I think my Sad Angel drawing will become part of finished work, perhaps collaged into one of these woodland scenes?
Art, making, and how I feel before, during & after!
Before starting, I am drifting, uncertain, and shifting various ideas and visual images.
Once I start work, I am excited, engrossed, and enthusiastic. It may be tough at times, I may feel my piece is ruined or will never get to the level I want, but mostly I am engaged and energized by the work! At some point I am really excited about ambitious work: I can smell success!
Then when I am finally finished with a good piece there is triumph, but that is generally short-lived. I start to lose interest quickly, and soon I will lose much of my interest in the work. It may actually bore me, even when I remain satisfied with the quality and content of the work.
Maybe that is why career artists often develop their words (!) and find stories for their artwork and why they make art. The story may come during or often after the art work is complete. But a story allows the artist to remain engaged with a piece after it is finished, and to retain more enthusiasm for their finished work. Enthusiasm is very important for marketing art, so lacking a outgoing patron or gallery owner, the artist may need to be the enthusiast! A good story not only helps the artist stay engaged with an artwork, but it allows the artist to share their enthusiasm, through their story, with potential buyers.
I don’t tend to analyze or create stories about my artwork, or about why I work. I find that difficult…!
This is a relief sculpture based on a recent drawing, and has been an ambitious and interesting project.
This is a 24″ x 18″ air dry paperclay relief sculpture on board. This is a new process for me, and it was quite a challenge. The board is completely covered with a thin layer of paperclay. I digitally resized the incomplete figures from my drawing, completed them, and used these to cut out the first layer of each figure. The figures were then built up with additional paperclay and textured before adding pastel pigments.
The cradled board is presented for hanging in a simple homemade protective frame, that can be removed and replaced with a professional frame. It is coated with a spray acrylic that protects it from ambient moisture and dirt, so it can be dusted with a feather duster or wiped gently with a soft cloth.
I am choosing to draw more often at home recently. I find I rarely draw in my studio except as part of a larger project in work. But I enjoy drawing as a meditation, tapping into my subconscious for inspiration. Of course I use the what I see in front of me also, but somewhat indirectly and without any intent to reproduce it. I like the images that emerge.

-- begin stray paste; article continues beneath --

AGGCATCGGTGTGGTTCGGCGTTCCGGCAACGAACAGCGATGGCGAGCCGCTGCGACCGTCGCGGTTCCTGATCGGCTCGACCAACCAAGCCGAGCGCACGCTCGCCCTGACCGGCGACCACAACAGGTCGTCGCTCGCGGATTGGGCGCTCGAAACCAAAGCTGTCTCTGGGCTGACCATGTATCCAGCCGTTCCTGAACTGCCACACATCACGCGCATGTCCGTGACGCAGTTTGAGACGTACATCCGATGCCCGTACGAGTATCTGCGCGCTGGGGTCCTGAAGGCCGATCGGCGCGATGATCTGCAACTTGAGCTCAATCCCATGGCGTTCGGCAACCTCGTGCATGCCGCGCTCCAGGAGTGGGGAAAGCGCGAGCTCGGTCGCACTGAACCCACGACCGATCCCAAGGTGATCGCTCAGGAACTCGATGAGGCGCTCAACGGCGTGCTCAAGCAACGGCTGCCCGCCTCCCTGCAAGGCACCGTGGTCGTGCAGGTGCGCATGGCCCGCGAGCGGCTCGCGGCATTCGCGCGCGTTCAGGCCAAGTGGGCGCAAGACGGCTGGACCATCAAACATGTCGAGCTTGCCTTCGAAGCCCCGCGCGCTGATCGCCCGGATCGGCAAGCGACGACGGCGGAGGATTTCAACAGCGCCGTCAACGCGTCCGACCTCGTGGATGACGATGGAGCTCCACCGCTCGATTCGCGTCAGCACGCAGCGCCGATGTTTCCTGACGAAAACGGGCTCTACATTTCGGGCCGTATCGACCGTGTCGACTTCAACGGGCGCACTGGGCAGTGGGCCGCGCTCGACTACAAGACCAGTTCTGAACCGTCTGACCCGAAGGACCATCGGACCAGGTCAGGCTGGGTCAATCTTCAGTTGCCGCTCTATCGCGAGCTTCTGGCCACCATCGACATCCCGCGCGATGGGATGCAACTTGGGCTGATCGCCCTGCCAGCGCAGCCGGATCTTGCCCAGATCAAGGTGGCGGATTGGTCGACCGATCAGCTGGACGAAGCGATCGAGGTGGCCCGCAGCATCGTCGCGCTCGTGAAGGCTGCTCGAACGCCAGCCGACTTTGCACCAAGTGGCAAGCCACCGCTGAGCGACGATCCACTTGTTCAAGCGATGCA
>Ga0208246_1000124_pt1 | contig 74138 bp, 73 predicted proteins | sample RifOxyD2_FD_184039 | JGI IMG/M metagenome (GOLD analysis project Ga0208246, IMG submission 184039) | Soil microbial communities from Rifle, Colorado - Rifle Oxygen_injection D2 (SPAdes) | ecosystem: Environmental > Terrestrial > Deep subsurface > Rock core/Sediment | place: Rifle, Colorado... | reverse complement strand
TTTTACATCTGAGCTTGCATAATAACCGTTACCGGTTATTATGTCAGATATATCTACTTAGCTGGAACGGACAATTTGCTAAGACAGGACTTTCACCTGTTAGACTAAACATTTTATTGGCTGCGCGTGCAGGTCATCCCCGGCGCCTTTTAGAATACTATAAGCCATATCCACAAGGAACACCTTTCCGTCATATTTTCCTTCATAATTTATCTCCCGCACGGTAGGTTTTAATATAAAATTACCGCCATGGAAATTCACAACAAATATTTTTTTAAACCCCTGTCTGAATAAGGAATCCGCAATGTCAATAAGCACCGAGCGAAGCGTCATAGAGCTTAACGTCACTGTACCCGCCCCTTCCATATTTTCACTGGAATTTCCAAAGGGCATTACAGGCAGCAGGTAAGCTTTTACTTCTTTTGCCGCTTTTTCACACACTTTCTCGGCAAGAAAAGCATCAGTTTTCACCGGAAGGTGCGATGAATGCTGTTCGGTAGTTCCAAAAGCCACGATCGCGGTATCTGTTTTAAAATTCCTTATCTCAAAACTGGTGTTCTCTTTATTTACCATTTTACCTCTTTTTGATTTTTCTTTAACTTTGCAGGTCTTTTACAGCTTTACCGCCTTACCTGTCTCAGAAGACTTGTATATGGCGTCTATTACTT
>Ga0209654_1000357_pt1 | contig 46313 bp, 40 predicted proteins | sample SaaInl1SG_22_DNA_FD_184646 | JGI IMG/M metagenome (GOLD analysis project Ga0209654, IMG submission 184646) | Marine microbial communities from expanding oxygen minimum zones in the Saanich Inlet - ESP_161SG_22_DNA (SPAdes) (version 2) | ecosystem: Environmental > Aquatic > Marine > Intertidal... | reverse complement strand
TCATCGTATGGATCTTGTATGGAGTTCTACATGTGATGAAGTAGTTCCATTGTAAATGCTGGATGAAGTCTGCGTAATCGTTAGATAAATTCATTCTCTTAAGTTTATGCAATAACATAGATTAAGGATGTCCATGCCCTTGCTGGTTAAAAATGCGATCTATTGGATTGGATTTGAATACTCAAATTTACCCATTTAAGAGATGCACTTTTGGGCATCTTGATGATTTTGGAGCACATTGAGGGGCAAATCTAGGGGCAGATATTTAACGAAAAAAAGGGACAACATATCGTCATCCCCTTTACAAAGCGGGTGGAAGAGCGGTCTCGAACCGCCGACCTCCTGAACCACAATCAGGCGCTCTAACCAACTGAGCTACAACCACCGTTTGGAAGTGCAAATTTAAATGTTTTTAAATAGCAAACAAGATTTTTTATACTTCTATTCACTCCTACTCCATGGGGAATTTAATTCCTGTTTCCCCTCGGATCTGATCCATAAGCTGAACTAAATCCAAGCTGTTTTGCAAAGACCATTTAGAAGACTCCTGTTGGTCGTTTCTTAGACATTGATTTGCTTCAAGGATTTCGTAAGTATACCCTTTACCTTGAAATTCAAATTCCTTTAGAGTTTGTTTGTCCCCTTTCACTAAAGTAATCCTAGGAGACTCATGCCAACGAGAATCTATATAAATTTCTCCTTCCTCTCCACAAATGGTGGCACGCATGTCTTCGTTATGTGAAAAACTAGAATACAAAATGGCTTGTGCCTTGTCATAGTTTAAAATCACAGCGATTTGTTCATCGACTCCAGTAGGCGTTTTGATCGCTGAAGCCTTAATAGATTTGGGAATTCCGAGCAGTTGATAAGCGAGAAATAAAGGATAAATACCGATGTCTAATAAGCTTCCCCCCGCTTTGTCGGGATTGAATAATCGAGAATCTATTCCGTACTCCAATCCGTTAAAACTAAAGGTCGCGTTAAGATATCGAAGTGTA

And we have been watching art videos more in the evening, so the work of these artists is certainly influencing my drawings!
I am on Draft Three of this doodle, initially sketched while watching a video by a rather dedicated abstract expressionist/colorist artist. Just decided to riff on something he showed, and my own quick response to it, and to his ideas. I have digital variations of photos of the first two drafts, and have a high resolution scan of draft three, which includes colored pencil in addition to graphite.
This is all just playful to me, with no hidden meanings emerging. But what fun!
I have made good progress on a relief sculpture based on my Three Angels drawing, and have of course taken photos. It is not finished, needing detailing, final texture, perhaps some background shapes or figures, and of course it will eventually be sealed and stained. Meanwhile, some photos will lead to digital variations…
Well I want to do a piece with a number of my 3-D babies, no idea what it looks like yet, but I need more babies … and can’t resist experimenting with color and so forth as I go. Tricky stuff, working with clear epoxy and adding color or other materials. Additives can settle out, a little pigment goes a long way, surface colors surprise, and so forth!
The emerald green is pretty ghastly, and the translucency eliminates the facial features and detail in bright light! But I really want to get some light through. It might be good to dust some pigment onto the face… but it will be impossible to really control that in my current mold. Certainly less pigment will be better: this guy may get painted over!